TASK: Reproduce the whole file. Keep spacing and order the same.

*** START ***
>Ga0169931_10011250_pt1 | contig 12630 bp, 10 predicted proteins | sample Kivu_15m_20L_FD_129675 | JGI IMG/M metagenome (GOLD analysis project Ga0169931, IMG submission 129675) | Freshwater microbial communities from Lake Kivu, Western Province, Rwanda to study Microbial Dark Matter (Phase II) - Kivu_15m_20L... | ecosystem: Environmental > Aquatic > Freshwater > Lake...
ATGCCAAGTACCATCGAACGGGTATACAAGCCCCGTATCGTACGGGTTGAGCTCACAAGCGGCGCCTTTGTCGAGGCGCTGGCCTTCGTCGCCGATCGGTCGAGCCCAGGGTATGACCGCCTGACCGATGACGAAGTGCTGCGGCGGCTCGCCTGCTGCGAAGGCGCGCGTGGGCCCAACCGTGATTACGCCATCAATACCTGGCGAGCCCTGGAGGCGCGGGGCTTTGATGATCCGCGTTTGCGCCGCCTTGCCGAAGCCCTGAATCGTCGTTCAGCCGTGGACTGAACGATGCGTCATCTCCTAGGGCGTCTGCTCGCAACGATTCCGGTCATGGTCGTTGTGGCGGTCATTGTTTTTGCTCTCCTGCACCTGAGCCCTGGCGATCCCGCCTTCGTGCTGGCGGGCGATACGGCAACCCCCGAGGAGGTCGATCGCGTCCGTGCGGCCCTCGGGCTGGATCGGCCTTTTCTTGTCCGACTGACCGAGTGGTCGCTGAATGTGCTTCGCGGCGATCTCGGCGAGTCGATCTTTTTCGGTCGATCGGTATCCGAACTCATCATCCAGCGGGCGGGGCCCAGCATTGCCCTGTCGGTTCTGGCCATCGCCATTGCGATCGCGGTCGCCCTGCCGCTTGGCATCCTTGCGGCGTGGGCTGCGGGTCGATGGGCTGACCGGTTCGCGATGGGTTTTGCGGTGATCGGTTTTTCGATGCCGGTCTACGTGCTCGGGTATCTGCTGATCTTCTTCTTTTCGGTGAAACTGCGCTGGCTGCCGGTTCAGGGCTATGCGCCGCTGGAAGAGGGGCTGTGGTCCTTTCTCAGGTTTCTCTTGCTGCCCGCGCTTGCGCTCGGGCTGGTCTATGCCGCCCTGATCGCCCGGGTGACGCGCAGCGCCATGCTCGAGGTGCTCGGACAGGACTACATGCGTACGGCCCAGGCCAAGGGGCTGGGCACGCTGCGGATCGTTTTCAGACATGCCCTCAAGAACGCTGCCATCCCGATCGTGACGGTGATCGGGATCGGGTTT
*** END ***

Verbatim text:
>Ga0169931_10011250_pt1 | contig 12630 bp, 10 predicted proteins | sample Kivu_15m_20L_FD_129675 | JGI IMG/M metagenome (GOLD analysis project Ga0169931, IMG submission 129675) | Freshwater microbial communities from Lake Kivu, Western Province, Rwanda to study Microbial Dark Matter (Phase II) - Kivu_15m_20L... | ecosystem: Environmental > Aquatic > Freshwater > Lake...
ATGCCAAGTACCATCGAACGGGTATACAAGCCCCGTATCGTACGGGTTGAGCTCACAAGCGGCGCCTTTGTCGAGGCGCTGGCCTTCGTCGCCGATCGGTCGAGCCCAGGGTATGACCGCCTGACCGATGACGAAGTGCTGCGGCGGCTCGCCTGCTGCGAAGGCGCGCGTGGGCCCAACCGTGATTACGCCATCAATACCTGGCGAGCCCTGGAGGCGCGGGGCTTTGATGATCCGCGTTTGCGCCGCCTTGCCGAAGCCCTGAATCGTCGTTCAGCCGTGGACTGAACGATGCGTCATCTCCTAGGGCGTCTGCTCGCAACGATTCCGGTCATGGTCGTTGTGGCGGTCATTGTTTTTGCTCTCCTGCACCTGAGCCCTGGCGATCCCGCCTTCGTGCTGGCGGGCGATACGGCAACCCCCGAGGAGGTCGATCGCGTCCGTGCGGCCCTCGGGCTGGATCGGCCTTTTCTTGTCCGACTGACCGAGTGGTCGCTGAATGTGCTTCGCGGCGATCTCGGCGAGTCGATCTTTTTCGGTCGATCGGTATCCGAACTCATCATCCAGCGGGCGGGGCCCAGCATTGCCCTGTCGGTTCTGGCCATCGCCATTGCGATCGCGGTCGCCCTGCCGCTTGGCATCCTTGCGGCGTGGGCTGCGGGTCGATGGGCTGACCGGTTCGCGATGGGTTTTGCGGTGATCGGTTTTTCGATGCCGGTCTACGTGCTCGGGTATCTGCTGATCTTCTTCTTTTCGGTGAAACTGCGCTGGCTGCCGGTTCAGGGCTATGCGCCGCTGGAAGAGGGGCTGTGGTCCTTTCTCAGGTTTCTCTTGCTGCCCGCGCTTGCGCTCGGGCTGGTCTATGCCGCCCTGATCGCCCGGGTGACGCGCAGCGCCATGCTCGAGGTGCTCGGACAGGACTACATGCGTACGGCCCAGGCCAAGGGGCTGGGCACGCTGCGGATCGTTTTCAGACATGCCCTCAAGAACGCTGCCATCCCGATCGTGACGGTGATCGGGATCGGGTTT